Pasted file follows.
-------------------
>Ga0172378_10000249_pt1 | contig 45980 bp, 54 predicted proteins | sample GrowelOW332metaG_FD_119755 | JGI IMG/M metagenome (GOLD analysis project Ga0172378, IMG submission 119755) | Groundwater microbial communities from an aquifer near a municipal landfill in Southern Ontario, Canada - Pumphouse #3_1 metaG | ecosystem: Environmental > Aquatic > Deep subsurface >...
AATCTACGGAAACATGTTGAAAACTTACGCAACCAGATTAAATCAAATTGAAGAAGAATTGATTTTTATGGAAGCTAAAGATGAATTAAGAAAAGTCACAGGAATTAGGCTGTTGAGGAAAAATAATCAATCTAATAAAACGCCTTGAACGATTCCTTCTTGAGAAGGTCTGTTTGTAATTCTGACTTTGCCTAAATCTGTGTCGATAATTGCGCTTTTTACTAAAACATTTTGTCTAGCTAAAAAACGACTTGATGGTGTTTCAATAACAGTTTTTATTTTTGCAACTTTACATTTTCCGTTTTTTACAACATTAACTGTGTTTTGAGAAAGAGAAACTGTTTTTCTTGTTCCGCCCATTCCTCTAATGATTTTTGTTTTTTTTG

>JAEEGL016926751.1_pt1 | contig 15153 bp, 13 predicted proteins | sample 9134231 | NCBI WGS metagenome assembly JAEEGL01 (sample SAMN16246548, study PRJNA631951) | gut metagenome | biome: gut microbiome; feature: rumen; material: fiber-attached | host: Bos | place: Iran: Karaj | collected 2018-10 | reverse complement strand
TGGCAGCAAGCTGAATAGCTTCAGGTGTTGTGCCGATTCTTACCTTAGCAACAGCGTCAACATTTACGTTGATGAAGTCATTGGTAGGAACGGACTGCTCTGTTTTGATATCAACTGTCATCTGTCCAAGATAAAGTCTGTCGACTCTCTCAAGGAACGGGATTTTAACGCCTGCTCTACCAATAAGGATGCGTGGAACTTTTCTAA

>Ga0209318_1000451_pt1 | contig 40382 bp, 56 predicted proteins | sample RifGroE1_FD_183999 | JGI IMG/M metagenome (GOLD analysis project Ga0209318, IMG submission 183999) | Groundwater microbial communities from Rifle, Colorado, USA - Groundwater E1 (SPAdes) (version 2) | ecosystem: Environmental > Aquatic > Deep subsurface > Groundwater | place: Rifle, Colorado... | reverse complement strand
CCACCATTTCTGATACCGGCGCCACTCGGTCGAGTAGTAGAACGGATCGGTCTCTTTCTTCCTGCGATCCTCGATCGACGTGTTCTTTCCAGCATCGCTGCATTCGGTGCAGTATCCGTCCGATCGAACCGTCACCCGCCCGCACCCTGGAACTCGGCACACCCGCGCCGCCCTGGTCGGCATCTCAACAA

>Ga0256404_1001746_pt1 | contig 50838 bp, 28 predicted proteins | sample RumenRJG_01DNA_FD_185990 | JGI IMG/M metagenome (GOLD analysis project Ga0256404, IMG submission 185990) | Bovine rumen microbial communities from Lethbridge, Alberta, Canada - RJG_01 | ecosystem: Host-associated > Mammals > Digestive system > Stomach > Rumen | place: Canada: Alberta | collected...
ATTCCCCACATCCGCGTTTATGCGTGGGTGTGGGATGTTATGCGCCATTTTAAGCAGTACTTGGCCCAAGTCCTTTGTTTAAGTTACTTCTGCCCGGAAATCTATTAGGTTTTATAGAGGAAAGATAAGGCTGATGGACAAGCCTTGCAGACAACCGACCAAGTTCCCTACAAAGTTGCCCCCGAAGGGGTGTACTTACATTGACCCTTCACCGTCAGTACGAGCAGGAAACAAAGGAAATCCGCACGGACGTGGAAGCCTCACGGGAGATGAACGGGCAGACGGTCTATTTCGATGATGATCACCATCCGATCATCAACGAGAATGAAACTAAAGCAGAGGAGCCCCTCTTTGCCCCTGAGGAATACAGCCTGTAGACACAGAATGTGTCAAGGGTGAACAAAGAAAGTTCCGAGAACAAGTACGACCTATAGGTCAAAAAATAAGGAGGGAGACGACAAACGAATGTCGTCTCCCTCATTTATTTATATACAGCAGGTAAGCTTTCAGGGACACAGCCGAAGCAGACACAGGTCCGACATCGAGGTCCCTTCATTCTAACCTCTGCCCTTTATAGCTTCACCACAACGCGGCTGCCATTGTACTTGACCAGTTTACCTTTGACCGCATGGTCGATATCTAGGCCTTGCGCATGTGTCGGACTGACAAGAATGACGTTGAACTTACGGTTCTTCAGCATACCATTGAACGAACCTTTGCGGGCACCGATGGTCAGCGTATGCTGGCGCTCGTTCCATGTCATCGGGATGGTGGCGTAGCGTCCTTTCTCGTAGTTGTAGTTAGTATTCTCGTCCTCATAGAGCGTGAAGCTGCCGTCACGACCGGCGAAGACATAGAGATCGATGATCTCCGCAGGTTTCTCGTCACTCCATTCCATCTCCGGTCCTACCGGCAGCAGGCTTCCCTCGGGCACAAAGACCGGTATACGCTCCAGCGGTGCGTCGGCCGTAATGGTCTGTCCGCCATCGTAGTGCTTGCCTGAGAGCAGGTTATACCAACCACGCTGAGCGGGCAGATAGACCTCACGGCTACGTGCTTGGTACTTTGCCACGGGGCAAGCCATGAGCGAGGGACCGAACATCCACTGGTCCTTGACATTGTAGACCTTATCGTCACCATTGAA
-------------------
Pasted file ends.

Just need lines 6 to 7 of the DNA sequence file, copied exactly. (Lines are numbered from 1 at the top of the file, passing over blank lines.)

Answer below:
CCACCATTTCTGATACCGGCGCCACTCGGTCGAGTAGTAGAACGGATCGGTCTCTTTCTTCCTGCGATCCTCGATCGACGTGTTCTTTCCAGCATCGCTGCATTCGGTGCAGTATCCGTCCGATCGAACCGTCACCCGCCCGCACCCTGGAACTCGGCACACCCGCGCCGCCCTGGTCGGCATCTCAACAA

>Ga0256404_1001746_pt1 | contig 50838 bp, 28 predicted proteins | sample RumenRJG_01DNA_FD_185990 | JGI IMG/M metagenome (GOLD analysis project Ga0256404, IMG submission 185990) | Bovine rumen microbial communities from Lethbridge, Alberta, Canada - RJG_01 | ecosystem: Host-associated > Mammals > Digestive system > Stomach > Rumen | place: Canada: Alberta | collected...